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Ketamine Clinical Trials

Ketamine Hydrochloride Versus Magnesium Sulfate as Analgesic Adjuvants in Pediatric Adenotonsillectomy, a Randomized Comparative Study

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Id: NCT05565664

Organisation Name: Cairo University

Overal Status: Not yet recruiting

Start Date: October 2022

Last Update: October 4, 2022

Lead Sponsor: Cairo University

Brief Summary: Adeno-tonsillectomy is one of the most common surgeries in children. The most common complication associated is postoperative pain. If not well controlled, especially in preschool children, it can lead to a longer recovery period, delayed discharge, and nutritional deficiencies resulting in dehydration. These factors will increase hospitalization period and the need for intravenous fluids.

For this purpose, a large number of studies has been designed to evaluate the analgesic effects of various drugs during the perioperative period. Opioids are associated with sedation and respiratory depression, NSAIDs increase the risk of reoperation for bleeding while local anesthetics may cause vasoconstriction of the operation site.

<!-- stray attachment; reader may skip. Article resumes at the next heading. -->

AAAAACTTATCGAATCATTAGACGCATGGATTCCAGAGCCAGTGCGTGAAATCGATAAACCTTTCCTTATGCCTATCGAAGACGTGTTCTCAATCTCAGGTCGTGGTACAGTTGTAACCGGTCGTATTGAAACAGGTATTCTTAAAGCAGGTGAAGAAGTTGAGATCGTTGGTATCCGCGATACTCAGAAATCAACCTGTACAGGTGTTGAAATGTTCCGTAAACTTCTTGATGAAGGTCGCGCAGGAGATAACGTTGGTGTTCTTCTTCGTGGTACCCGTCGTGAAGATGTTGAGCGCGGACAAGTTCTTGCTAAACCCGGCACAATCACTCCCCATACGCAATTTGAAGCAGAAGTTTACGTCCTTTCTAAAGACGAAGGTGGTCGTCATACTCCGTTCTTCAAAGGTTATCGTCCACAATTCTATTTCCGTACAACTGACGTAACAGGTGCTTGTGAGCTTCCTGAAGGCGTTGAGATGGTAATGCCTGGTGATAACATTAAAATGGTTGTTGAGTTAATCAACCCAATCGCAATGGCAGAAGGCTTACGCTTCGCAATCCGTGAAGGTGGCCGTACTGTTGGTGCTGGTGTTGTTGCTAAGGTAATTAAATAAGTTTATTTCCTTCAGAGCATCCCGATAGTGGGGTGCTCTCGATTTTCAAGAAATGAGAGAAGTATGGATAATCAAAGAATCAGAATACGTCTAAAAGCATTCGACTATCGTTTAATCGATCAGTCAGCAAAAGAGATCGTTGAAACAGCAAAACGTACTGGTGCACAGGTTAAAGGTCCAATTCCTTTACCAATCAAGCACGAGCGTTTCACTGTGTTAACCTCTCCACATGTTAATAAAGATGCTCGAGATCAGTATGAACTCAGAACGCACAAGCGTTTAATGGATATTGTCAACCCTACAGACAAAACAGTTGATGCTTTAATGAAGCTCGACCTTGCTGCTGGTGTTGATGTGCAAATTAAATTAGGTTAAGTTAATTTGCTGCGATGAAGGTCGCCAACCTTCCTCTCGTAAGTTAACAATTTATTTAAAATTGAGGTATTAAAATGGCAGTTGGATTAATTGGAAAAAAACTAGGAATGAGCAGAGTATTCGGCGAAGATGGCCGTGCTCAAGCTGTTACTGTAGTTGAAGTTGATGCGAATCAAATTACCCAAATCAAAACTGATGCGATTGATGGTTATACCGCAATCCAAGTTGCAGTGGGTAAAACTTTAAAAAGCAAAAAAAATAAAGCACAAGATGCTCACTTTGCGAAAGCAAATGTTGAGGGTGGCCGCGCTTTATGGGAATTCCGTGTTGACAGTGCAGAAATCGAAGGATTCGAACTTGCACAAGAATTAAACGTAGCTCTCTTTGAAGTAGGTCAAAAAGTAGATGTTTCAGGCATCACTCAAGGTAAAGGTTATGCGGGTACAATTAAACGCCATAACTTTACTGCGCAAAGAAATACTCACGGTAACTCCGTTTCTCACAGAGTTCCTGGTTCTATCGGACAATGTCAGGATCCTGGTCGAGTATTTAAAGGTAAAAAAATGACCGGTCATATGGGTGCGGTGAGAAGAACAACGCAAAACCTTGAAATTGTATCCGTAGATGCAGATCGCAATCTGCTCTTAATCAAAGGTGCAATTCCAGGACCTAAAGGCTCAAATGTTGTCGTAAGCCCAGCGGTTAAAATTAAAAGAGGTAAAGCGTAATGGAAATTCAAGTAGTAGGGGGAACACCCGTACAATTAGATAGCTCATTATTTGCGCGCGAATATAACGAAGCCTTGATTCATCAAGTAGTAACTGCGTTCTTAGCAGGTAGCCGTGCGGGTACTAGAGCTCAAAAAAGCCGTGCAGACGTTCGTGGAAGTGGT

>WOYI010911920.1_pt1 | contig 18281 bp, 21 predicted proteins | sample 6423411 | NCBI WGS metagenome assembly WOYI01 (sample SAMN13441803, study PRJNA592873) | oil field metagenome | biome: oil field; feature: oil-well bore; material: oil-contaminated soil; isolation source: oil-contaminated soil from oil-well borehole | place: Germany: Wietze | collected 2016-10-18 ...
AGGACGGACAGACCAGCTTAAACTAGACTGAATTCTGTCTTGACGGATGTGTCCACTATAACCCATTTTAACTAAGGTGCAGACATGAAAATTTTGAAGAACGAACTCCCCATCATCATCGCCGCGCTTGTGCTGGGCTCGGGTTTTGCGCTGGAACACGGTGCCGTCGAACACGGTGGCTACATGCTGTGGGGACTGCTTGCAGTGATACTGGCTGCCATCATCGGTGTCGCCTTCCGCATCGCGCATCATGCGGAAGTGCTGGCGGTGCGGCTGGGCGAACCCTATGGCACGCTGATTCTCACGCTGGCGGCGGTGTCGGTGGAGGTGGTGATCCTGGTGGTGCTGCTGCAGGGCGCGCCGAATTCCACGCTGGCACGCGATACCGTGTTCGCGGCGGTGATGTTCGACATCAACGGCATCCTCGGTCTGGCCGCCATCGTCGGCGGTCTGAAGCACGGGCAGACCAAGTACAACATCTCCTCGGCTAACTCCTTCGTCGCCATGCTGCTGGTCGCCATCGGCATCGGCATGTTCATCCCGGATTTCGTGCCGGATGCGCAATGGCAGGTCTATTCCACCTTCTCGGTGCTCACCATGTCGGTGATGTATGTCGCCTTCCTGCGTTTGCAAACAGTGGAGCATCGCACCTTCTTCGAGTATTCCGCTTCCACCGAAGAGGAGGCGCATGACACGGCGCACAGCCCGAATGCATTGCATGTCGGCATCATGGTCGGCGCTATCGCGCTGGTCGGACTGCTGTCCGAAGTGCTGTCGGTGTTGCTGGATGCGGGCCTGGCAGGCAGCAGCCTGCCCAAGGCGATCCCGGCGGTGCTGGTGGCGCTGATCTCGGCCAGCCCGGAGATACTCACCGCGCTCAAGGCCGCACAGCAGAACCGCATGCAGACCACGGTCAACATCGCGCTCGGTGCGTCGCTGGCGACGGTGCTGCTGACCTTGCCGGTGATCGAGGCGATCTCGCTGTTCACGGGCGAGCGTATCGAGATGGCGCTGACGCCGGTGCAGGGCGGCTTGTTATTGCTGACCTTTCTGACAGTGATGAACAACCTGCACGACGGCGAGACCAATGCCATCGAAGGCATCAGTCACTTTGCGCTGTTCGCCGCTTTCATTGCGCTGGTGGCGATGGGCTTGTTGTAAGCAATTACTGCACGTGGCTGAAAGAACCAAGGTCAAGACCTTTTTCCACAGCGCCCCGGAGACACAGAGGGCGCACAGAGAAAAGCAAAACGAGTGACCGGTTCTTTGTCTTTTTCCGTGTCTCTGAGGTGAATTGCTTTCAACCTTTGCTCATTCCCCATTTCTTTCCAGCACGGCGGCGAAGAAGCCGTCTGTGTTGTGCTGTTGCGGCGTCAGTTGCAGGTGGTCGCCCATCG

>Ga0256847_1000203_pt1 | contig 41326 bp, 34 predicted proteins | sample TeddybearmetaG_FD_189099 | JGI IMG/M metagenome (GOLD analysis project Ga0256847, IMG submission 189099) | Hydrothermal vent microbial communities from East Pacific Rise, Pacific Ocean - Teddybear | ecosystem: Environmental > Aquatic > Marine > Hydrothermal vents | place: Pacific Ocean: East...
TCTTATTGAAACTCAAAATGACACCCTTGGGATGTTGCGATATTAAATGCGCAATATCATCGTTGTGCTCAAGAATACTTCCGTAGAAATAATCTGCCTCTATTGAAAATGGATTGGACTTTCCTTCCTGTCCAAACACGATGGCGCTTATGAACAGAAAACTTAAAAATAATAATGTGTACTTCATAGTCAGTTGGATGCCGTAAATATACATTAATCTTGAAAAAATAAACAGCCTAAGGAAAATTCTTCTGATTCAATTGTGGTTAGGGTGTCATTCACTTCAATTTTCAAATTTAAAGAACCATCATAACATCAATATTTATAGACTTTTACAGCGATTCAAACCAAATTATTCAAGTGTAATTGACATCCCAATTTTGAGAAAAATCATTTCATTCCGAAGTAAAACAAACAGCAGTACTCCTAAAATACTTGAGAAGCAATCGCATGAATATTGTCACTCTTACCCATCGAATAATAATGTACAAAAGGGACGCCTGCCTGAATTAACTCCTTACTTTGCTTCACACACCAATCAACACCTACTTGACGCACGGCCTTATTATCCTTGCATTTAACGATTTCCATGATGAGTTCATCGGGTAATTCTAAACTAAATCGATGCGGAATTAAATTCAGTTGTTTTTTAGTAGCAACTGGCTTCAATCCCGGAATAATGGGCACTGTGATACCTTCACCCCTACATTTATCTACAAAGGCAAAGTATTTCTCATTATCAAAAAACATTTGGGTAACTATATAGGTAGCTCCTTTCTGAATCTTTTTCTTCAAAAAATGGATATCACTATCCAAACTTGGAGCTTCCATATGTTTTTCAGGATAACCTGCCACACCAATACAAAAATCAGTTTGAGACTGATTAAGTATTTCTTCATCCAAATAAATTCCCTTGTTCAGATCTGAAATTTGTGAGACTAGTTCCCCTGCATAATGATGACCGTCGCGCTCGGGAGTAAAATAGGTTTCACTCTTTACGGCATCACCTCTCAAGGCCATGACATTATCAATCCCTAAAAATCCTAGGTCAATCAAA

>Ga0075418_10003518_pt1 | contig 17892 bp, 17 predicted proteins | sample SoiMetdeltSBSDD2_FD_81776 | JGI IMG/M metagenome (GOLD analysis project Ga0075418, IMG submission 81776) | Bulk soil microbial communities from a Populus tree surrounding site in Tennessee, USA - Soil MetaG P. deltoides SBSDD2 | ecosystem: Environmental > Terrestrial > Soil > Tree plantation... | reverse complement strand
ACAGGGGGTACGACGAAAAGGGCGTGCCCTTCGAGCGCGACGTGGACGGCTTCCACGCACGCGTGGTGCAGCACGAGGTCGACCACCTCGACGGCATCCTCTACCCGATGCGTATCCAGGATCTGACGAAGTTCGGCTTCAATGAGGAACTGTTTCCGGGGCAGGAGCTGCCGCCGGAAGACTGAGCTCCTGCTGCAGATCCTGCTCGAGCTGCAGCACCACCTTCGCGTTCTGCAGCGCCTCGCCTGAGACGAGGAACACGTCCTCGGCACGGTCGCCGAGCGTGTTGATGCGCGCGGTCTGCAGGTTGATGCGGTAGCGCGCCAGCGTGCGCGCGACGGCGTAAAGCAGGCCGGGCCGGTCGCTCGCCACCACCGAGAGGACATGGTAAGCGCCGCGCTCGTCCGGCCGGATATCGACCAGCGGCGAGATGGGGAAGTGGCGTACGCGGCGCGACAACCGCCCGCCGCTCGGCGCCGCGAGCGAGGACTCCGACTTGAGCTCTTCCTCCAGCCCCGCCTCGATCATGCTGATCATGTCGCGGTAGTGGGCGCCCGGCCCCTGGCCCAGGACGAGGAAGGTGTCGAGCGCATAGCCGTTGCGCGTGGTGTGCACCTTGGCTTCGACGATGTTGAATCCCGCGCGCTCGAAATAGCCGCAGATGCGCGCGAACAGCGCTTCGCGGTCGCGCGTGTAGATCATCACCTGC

For several years, N-methyl-D-aspartate (NMDA) receptors antagonists, such as ketamine and magnesium, have been used successfully to decrease postoperative pain and analgesic requirements in adult patients undergoing a number of different procedures. Ketamine reduces the needed analgesia after tonsillectomy. Most studies have shown that ketamine administration has no side effects such as hemodynamic, respiratory complications and airway problems.

Magnesium is a physiological antagonist of the NMDA receptor ion channel that plays a key role in central sensitization. Many studies have investigated the effect of magnesium sulphate on postoperative pain and opioid consumption. However, results of those studies were variable. Whereas most studies describe the reduction of postoperative analgesic requirements after magnesium sulfate, a few studies show insignificant beneficial effects.

A previous study evaluated the effect of low dose ketamine (0.15 mg/kg) and magnesium sulfate (30 mg/kg) on post tonsillectomy pain in children, which did not demonstrate a decrease in pain or analgesic consumption in children undergoing tonsillectomy. In this study, the investigators will increase the dose of ketamine to (0.5 mg/kg) and magnesium sulfate to (40 mg/kg) to evaluate their effect on postoperative pain in pediatric patients undergoing adeno-tonsillectomy.

  • Post Operative Pain, Acute

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